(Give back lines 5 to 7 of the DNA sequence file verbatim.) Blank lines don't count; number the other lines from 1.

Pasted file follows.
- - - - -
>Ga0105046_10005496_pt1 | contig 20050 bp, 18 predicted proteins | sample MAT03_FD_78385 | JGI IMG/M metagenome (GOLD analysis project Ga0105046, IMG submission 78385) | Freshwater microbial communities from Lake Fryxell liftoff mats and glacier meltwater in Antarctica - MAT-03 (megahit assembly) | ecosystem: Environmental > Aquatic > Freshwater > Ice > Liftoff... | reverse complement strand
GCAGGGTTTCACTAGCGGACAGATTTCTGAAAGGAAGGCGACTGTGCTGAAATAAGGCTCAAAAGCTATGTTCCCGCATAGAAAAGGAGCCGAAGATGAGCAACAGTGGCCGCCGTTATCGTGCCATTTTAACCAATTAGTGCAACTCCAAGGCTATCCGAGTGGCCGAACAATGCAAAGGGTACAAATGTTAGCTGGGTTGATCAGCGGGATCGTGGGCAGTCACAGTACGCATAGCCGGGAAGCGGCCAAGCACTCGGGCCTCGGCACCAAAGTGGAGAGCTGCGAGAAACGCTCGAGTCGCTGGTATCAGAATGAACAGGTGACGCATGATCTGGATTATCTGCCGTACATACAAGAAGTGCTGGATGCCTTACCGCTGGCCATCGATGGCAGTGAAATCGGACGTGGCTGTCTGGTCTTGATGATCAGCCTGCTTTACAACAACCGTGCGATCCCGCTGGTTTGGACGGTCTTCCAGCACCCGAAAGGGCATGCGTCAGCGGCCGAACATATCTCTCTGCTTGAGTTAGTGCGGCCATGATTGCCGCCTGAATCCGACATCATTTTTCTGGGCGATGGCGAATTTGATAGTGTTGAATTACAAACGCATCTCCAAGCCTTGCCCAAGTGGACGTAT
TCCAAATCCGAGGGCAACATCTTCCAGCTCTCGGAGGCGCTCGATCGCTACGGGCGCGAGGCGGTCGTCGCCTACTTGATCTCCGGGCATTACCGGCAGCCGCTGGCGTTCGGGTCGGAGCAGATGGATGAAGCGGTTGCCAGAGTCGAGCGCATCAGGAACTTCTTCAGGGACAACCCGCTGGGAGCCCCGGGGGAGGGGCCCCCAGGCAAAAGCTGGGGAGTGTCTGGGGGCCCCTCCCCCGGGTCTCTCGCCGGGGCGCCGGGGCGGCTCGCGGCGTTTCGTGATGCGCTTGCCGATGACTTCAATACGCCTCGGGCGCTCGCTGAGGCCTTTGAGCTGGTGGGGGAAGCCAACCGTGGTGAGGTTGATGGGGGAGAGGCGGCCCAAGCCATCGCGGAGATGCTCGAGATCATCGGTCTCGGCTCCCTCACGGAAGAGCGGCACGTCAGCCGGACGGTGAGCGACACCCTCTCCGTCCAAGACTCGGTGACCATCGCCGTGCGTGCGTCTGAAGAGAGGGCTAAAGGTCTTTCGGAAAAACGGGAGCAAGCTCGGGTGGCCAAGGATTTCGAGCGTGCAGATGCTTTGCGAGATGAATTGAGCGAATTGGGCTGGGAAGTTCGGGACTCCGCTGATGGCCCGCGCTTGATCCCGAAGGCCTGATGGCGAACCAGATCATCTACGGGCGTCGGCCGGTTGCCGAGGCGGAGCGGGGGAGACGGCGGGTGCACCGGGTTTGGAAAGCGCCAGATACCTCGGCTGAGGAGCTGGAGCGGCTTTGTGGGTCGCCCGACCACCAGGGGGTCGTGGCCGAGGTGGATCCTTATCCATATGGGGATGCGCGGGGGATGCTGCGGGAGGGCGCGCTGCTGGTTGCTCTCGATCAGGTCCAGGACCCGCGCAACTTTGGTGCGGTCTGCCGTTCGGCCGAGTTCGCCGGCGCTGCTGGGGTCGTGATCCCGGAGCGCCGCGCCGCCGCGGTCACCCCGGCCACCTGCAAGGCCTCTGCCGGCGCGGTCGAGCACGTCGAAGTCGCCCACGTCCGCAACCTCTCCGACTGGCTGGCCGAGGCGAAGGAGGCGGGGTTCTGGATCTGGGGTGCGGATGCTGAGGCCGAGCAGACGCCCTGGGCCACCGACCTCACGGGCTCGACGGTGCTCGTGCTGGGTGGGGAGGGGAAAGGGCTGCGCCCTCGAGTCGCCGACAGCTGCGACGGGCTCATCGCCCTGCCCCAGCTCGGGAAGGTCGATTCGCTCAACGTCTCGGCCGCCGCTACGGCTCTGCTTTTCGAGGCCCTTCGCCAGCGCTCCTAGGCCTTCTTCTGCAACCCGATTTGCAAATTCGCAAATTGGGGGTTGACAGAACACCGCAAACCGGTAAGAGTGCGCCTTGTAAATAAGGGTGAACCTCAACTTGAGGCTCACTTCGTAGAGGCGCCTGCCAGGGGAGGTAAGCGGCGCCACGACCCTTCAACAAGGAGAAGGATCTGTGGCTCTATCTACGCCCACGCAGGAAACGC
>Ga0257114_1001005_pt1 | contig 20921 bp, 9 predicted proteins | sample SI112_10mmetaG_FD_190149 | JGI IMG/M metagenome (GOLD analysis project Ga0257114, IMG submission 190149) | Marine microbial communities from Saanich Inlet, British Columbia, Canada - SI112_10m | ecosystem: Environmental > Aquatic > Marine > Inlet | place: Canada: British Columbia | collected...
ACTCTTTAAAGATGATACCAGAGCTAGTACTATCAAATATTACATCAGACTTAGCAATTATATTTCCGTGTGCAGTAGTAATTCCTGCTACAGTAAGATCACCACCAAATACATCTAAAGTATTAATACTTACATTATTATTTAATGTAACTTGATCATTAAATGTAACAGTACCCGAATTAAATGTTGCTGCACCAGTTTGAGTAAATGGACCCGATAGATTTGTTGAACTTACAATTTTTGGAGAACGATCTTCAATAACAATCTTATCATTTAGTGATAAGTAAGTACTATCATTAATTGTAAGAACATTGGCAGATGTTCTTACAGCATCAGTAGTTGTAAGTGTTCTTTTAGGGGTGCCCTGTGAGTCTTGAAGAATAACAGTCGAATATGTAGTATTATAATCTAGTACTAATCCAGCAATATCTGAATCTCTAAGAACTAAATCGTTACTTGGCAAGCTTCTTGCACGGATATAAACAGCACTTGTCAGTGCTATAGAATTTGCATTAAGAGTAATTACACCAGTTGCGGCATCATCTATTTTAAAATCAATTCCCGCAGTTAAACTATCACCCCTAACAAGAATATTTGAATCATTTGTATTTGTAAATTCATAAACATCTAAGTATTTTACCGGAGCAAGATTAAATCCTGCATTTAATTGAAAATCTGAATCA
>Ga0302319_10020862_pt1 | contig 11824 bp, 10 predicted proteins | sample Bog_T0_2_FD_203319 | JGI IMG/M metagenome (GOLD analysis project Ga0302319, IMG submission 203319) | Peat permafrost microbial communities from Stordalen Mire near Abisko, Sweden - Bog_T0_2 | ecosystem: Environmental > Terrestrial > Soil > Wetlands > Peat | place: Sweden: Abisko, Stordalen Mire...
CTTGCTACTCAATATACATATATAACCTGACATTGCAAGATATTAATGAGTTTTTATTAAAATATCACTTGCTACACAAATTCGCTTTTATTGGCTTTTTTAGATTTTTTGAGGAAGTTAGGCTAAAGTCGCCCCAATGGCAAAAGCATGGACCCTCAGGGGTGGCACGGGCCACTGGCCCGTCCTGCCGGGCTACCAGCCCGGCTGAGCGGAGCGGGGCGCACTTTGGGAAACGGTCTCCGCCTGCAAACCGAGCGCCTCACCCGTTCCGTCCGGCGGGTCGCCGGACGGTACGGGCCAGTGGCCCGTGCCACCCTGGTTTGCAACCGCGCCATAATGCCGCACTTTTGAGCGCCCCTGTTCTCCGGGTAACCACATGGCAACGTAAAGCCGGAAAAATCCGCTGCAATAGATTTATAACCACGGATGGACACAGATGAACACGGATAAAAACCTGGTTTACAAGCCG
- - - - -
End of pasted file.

ACTCTTTAAAGATGATACCAGAGCTAGTACTATCAAATATTACATCAGACTTAGCAATTATATTTCCGTGTGCAGTAGTAATTCCTGCTACAGTAAGATCACCACCAAATACATCTAAAGTATTAATACTTACATTATTATTTAATGTAACTTGATCATTAAATGTAACAGTACCCGAATTAAATGTTGCTGCACCAGTTTGAGTAAATGGACCCGATAGATTTGTTGAACTTACAATTTTTGGAGAACGATCTTCAATAACAATCTTATCATTTAGTGATAAGTAAGTACTATCATTAATTGTAAGAACATTGGCAGATGTTCTTACAGCATCAGTAGTTGTAAGTGTTCTTTTAGGGGTGCCCTGTGAGTCTTGAAGAATAACAGTCGAATATGTAGTATTATAATCTAGTACTAATCCAGCAATATCTGAATCTCTAAGAACTAAATCGTTACTTGGCAAGCTTCTTGCACGGATATAAACAGCACTTGTCAGTGCTATAGAATTTGCATTAAGAGTAATTACACCAGTTGCGGCATCATCTATTTTAAAATCAATTCCCGCAGTTAAACTATCACCCCTAACAAGAATATTTGAATCATTTGTATTTGTAAATTCATAAACATCTAAGTATTTTACCGGAGCAAGATTAAATCCTGCATTTAATTGAAAATCTGAATCA
>Ga0302319_10020862_pt1 | contig 11824 bp, 10 predicted proteins | sample Bog_T0_2_FD_203319 | JGI IMG/M metagenome (GOLD analysis project Ga0302319, IMG submission 203319) | Peat permafrost microbial communities from Stordalen Mire near Abisko, Sweden - Bog_T0_2 | ecosystem: Environmental > Terrestrial > Soil > Wetlands > Peat | place: Sweden: Abisko, Stordalen Mire...
CTTGCTACTCAATATACATATATAACCTGACATTGCAAGATATTAATGAGTTTTTATTAAAATATCACTTGCTACACAAATTCGCTTTTATTGGCTTTTTTAGATTTTTTGAGGAAGTTAGGCTAAAGTCGCCCCAATGGCAAAAGCATGGACCCTCAGGGGTGGCACGGGCCACTGGCCCGTCCTGCCGGGCTACCAGCCCGGCTGAGCGGAGCGGGGCGCACTTTGGGAAACGGTCTCCGCCTGCAAACCGAGCGCCTCACCCGTTCCGTCCGGCGGGTCGCCGGACGGTACGGGCCAGTGGCCCGTGCCACCCTGGTTTGCAACCGCGCCATAATGCCGCACTTTTGAGCGCCCCTGTTCTCCGGGTAACCACATGGCAACGTAAAGCCGGAAAAATCCGCTGCAATAGATTTATAACCACGGATGGACACAGATGAACACGGATAAAAACCTGGTTTACAAGCCG